School day starts too early for sleepy students (and teachers), researchers say


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Here’s a question for all you high school students out there in cyberspace: If it were up to you, would you rather start your school day at 8 a.m. or 8:30 a.m.? (Sorry, noon is not an option.)

If you chose 8:30, you get an A+. According to a new study, students were far more likely to get eight hours of shut-eye at night and were less likely to report being unhappy, depressed, annoyed or irritated when they began their first class at 8:30.


Researchers from Rhode Island studied the student body of a New England boarding school that once began its day at 8 a.m. but later delayed its start time until 8:30. You might not be surprised to learn that the students slept in later after the change was made. But – get this – they started going to bed earlier too. Here’s how one student explained it to the research team:

“Well for me, ever since the 8:30 start, I have seen how much good 30 minutes of extra sleep does for me, so I have been inspired to … get an additional half hour on top of the 30 minutes.”

Of course, the switch to a later start time made students feel less sleepy. More specifically, the percentage of students who got less than seven hours of sleep per night fell from 34% before to 7% after, while the percentage of students who got at least eight hours of sleep jumped from 16% to 55%.

When school began at 8 a.m., 66% of students reported feeling “somewhat unhappy or depressed.” After delaying the first bell until 8:30, that figure fell to 45%. Likewise, the percentage of students who said they felt “irritated or annoyed” fell from 84% to 63%. (They were still teenagers, after all.)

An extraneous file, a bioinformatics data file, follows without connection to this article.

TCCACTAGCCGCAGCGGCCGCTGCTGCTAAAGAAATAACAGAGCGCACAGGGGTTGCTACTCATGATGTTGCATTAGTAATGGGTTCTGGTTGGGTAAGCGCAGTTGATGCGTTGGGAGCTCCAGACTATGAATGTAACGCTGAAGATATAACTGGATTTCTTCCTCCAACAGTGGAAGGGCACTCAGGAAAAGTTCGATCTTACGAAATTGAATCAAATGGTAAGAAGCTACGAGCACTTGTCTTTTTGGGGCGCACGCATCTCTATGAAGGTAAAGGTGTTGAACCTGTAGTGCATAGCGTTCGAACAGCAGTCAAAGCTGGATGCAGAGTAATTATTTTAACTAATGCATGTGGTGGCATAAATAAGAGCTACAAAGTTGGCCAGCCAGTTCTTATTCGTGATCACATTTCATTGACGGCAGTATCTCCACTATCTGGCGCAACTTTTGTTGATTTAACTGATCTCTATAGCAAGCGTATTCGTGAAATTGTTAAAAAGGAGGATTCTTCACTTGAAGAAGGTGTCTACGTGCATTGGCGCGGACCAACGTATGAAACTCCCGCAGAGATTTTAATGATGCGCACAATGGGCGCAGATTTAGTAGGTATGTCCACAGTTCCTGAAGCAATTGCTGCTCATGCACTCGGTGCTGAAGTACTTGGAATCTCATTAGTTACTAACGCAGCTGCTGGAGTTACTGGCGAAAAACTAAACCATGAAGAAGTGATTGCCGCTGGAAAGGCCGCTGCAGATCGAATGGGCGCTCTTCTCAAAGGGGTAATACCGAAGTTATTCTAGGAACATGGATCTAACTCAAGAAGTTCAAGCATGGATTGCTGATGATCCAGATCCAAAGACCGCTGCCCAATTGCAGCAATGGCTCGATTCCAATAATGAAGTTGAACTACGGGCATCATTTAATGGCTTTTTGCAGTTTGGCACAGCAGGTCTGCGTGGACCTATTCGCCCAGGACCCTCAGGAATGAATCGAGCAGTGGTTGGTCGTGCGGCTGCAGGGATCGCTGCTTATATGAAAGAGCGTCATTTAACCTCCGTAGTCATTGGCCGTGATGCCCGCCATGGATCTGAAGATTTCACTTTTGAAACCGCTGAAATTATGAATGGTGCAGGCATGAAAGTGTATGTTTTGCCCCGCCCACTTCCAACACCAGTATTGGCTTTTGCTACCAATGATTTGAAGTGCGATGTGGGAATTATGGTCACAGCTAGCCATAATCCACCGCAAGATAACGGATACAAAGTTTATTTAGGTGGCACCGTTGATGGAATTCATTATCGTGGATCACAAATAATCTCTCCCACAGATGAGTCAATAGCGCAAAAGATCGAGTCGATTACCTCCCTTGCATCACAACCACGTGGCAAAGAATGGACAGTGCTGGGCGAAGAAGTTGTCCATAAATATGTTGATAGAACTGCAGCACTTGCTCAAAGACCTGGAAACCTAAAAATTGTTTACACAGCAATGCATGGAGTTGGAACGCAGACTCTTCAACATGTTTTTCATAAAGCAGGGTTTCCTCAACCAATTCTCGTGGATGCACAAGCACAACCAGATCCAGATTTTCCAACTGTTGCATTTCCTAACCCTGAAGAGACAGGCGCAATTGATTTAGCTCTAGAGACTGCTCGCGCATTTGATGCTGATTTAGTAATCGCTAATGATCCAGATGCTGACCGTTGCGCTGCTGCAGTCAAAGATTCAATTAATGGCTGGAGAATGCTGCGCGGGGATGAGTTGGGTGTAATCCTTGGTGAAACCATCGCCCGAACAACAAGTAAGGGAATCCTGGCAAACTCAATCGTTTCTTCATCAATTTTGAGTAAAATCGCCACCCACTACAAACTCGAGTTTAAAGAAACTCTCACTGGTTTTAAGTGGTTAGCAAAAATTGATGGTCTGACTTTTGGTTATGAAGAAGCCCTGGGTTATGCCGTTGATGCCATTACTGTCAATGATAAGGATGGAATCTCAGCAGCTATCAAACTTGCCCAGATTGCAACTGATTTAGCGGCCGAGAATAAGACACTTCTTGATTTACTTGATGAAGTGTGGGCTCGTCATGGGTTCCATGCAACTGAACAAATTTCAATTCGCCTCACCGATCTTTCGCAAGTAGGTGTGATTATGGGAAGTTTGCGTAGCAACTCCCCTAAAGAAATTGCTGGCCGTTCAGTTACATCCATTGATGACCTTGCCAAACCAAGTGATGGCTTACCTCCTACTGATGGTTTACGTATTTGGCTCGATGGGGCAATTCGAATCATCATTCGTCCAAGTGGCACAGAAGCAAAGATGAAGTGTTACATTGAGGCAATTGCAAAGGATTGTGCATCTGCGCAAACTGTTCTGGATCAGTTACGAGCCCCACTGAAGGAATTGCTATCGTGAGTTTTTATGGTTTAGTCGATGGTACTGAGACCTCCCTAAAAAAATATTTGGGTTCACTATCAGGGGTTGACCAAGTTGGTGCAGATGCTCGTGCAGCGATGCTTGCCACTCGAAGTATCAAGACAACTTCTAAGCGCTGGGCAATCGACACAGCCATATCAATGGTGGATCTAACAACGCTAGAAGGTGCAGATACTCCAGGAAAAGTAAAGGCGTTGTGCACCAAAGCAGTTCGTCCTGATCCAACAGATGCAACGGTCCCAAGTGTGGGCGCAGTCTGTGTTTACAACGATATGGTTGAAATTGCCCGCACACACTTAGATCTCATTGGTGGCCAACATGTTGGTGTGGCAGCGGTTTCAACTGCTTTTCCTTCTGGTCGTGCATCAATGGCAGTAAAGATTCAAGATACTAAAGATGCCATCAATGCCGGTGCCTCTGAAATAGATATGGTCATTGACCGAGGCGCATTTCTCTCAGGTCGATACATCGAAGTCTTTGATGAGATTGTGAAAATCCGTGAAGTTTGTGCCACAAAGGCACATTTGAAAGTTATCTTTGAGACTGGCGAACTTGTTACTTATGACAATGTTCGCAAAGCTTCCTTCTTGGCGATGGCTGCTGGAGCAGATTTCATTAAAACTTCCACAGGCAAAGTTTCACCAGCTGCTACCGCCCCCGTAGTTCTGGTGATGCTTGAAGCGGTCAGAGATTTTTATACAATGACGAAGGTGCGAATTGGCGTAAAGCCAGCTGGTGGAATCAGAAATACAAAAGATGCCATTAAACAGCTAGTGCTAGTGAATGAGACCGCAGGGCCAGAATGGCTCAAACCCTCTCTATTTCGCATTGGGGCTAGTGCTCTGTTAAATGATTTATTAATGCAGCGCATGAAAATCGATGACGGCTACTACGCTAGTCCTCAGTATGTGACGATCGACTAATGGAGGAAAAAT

But the time change wasn’t a panacea. Grades improved slightly, though the difference wasn’t statistically significant. And 89% of the kids still got less than the recommended minimum of nine hours of sleep each night, even after the start time was pushed back half an hour. As a result, 66% of students said they got sleepy while doing their homework, 18% continued to fall asleep during morning classes and 36% relied on naps to get through the day.

The lesson here isn’t that pushing back the clock doesn’t matter; it’s that a 30-minute delay probably isn’t enough, the researchers concluded in their study, which will be published in Tuesday’s edition of Archives of Pediatrics and Adolescent Medicine.


The study echoes lots of other research documenting the perils of forcing teens to get to school too early. Adolescence brings with it biological changes that make it difficult for teens to fall asleep before 11 p.m. or to wake up before 8 a.m. Yet my alma mater begins its first period at 7:30 a.m., which is hardly unusual.

Sometimes the reluctance to change the school day schedule is blamed on teachers, but the Rhode Island study found that the faculty overwhelming embraced the 8:30 start time. As one teacher told the researchers:

“On a more personal note, I have found the 8:30 start to be the single most positive impact to my general quality of life at [the school] since I started 12 years ago.”

Still not convinced? Just sleep on it.

— Karen Kaplan